often chronic consequence of stroke, with detrimental effects on patient autonomy and
health-related quality of life. Although beneficial in some cases, the effectiveness of
traditional behavioral therapy is often limited, and therefore new treatment designs must be
developed in order to improve rehabilitation of post-stroke aphasia. Service providers have
recently begun to establish intensive comprehensive aphasia programs (ICAPs) in an
attempt to improve client outcomes post-stroke. As ICAPs are a new and rapidly growing
treatment approach in the field of speech-language pathology, they deserve attention
investigating the methods and clinical outcomes available to date.
A review of the research literature on ICAPs was conducted using online databases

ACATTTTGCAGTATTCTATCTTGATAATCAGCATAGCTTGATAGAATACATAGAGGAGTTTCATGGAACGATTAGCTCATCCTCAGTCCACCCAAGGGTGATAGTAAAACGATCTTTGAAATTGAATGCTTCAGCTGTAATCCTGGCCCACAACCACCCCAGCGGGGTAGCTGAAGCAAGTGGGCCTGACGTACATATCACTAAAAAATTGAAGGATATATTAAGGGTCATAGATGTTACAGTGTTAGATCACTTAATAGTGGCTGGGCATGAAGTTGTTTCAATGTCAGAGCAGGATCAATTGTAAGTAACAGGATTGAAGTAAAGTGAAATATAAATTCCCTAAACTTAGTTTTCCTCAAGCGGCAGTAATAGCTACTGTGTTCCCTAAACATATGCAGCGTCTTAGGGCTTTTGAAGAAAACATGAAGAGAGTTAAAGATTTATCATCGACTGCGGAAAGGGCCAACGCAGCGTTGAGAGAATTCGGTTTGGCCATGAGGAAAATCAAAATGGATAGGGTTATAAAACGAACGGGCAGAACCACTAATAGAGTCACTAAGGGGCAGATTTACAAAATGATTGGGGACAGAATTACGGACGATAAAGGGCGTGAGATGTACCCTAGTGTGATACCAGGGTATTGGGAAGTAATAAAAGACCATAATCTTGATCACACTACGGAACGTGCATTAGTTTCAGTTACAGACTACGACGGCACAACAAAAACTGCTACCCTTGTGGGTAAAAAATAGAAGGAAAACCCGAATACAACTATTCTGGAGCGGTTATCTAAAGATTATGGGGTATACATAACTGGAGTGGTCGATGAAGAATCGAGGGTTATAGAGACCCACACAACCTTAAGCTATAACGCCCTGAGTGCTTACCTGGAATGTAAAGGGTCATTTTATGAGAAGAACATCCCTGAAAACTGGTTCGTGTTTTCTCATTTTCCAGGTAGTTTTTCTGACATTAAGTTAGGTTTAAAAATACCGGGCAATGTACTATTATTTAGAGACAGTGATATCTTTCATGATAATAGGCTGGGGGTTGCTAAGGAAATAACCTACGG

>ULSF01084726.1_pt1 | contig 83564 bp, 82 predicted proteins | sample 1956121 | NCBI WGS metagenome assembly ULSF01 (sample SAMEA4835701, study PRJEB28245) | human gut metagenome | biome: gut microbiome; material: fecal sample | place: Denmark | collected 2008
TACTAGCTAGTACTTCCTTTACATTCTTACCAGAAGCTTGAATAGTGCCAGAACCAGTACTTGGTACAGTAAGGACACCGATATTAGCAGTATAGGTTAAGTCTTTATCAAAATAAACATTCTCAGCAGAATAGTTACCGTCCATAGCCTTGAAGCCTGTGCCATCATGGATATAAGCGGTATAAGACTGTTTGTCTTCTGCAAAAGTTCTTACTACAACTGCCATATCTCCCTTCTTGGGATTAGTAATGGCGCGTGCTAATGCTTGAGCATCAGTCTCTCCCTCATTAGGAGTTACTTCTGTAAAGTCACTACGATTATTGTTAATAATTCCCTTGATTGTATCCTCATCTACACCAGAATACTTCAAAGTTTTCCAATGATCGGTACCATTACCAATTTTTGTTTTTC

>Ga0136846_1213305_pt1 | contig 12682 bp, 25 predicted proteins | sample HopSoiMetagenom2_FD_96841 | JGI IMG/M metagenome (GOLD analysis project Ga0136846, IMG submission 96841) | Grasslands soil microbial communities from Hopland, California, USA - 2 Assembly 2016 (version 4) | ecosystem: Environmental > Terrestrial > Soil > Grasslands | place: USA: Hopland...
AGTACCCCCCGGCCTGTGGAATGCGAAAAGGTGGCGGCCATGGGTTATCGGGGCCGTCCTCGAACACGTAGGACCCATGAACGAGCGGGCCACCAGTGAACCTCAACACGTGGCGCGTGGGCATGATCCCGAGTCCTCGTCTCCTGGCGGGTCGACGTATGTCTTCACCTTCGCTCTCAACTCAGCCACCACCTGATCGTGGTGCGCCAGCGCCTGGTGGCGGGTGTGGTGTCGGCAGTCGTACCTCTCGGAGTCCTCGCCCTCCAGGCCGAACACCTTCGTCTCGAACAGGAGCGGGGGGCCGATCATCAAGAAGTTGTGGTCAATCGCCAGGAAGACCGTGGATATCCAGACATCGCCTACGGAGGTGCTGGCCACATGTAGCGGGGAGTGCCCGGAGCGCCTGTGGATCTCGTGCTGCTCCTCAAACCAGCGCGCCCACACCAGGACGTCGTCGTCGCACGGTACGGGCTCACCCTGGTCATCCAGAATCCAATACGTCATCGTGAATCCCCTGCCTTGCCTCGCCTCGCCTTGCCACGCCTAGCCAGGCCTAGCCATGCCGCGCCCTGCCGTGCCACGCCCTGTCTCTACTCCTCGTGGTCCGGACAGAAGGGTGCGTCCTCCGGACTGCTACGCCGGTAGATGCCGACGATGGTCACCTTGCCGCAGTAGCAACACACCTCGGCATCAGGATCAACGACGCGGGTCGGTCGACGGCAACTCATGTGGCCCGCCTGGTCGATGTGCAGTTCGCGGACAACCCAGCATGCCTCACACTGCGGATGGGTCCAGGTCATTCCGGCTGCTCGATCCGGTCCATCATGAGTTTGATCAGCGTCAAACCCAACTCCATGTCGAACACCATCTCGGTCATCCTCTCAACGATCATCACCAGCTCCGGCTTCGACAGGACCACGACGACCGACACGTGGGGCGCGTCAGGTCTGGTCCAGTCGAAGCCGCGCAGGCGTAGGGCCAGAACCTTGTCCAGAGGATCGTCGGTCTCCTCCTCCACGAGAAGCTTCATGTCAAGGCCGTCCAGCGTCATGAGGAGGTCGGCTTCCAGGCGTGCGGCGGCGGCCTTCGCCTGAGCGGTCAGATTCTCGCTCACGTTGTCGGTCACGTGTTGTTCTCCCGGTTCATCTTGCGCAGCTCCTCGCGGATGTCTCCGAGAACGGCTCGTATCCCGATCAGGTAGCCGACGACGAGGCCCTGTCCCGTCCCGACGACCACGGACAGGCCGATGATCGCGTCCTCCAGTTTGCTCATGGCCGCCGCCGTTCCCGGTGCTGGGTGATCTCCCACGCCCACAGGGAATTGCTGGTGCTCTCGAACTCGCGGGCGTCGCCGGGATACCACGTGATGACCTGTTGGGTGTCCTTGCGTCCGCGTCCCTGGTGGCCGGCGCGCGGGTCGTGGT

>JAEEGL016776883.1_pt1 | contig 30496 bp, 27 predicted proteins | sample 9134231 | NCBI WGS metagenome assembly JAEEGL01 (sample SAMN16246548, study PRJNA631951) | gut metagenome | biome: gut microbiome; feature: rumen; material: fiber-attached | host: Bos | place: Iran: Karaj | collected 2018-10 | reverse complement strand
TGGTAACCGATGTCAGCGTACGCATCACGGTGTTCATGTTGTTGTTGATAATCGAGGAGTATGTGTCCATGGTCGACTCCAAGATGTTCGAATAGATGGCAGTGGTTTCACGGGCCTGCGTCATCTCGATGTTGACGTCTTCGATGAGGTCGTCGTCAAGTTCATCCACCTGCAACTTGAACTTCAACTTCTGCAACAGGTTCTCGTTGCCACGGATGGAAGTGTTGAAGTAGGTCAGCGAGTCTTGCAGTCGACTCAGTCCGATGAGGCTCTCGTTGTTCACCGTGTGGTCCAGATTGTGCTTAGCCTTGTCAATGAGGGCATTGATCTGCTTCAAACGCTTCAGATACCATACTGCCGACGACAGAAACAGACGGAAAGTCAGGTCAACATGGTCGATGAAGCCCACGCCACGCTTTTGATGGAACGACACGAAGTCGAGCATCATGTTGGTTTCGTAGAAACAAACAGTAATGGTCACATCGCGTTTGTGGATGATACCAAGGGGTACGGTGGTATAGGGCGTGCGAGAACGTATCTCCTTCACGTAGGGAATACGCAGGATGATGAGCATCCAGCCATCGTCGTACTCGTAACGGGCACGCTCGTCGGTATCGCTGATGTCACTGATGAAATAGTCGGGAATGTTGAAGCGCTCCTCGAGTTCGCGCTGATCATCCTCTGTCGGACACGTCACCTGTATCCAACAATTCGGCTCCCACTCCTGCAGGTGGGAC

including Medline and PubMed, and was supplemented by presentations attended at the
national American Speech-Language-Hearing Association conference in November 2014.
Following a review of the literature, findings indicate positive outcomes from ICAPs in
measures of language impairment, functional communication, and communication-related
quality of life. The review also demonstrated significant variability in the methods of the
programs, including in types of therapy provided, program length, and treatment intensity.
Conclusions and recommendations:
Though early reports from ICAPs are promising, further research is needed to compare the
language and communication outcomes of ICAPs to traditional individual and group
speech-language treatment approaches. Additionally, as the methods of ICAPs vary widely
across programs, they must be examined to determine optimal features such as program
length and intensity.
Poster Number 12:
A Literature Review of the Diagnosis and Management of Absence Seizures in Children